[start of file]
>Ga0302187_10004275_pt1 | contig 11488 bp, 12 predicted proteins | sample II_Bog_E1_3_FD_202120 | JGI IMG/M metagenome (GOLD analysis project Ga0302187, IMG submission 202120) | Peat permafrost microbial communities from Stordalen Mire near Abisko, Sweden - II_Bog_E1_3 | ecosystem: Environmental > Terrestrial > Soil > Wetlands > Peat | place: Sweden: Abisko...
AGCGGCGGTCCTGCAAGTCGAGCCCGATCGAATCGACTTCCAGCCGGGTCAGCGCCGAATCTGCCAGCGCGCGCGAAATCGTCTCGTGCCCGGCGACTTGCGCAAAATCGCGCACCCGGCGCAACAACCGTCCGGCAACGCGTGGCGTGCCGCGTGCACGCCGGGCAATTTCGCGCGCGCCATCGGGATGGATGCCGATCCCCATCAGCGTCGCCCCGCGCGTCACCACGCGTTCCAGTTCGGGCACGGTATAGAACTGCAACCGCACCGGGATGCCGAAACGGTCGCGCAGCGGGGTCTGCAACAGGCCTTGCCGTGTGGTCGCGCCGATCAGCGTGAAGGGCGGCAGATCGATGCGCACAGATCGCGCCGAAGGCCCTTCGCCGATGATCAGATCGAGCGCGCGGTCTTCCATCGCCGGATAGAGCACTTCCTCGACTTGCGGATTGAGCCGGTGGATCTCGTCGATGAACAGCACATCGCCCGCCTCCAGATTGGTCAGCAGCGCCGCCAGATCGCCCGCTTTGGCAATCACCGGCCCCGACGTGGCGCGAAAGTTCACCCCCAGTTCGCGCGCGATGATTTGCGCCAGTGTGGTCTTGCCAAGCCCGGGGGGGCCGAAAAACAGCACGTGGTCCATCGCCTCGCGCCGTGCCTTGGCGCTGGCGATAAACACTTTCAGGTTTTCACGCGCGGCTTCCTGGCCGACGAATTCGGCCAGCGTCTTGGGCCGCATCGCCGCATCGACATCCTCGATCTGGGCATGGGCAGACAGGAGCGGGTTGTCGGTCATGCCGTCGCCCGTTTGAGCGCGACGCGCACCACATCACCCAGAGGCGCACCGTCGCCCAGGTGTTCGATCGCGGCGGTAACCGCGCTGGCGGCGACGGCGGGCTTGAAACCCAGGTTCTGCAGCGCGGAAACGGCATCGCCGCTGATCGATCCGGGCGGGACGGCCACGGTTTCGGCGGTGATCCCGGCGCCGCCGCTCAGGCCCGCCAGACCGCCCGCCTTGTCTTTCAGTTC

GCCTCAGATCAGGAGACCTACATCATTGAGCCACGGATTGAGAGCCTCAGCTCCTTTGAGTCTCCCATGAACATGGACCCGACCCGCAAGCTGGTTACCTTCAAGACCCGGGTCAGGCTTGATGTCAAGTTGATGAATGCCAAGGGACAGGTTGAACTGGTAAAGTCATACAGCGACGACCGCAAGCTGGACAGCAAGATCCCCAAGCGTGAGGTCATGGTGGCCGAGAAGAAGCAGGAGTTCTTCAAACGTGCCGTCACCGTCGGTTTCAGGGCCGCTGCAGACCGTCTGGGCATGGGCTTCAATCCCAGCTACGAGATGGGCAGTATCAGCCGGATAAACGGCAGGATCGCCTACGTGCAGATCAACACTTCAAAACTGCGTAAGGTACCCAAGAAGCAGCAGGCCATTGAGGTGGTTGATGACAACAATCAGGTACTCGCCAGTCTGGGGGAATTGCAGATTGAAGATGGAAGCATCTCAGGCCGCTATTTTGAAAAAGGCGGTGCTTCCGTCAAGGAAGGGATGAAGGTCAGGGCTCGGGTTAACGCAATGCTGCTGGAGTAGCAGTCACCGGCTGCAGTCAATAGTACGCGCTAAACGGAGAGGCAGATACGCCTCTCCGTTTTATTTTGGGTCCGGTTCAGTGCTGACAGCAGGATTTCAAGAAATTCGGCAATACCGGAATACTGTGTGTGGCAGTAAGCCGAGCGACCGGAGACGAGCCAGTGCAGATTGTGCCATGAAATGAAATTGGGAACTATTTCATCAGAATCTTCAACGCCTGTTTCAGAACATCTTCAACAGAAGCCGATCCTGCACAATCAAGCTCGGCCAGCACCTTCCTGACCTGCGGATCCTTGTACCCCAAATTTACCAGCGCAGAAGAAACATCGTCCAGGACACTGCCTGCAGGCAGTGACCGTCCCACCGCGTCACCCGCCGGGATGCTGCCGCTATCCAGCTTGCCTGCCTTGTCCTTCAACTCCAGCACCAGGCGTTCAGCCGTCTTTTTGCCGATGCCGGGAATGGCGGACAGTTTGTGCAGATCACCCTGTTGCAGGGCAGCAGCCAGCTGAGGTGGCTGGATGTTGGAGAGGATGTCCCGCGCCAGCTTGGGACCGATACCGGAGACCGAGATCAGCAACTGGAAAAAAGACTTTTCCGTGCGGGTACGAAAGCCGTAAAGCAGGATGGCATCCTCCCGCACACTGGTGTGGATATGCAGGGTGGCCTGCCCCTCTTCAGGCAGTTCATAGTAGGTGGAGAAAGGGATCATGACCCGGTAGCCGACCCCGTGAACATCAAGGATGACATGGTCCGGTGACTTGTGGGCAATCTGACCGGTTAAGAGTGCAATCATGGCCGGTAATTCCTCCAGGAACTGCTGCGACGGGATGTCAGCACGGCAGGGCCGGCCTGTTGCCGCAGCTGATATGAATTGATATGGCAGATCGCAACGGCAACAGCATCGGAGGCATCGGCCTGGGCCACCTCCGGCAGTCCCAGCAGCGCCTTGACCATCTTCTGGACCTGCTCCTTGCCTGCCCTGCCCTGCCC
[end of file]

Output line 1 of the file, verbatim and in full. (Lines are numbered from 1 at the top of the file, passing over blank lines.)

>Ga0302187_10004275_pt1 | contig 11488 bp, 12 predicted proteins | sample II_Bog_E1_3_FD_202120 | JGI IMG/M metagenome (GOLD analysis project Ga0302187, IMG submission 202120) | Peat permafrost microbial communities from Stordalen Mire near Abisko, Sweden - II_Bog_E1_3 | ecosystem: Environmental > Terrestrial > Soil > Wetlands > Peat | place: Sweden: Abisko...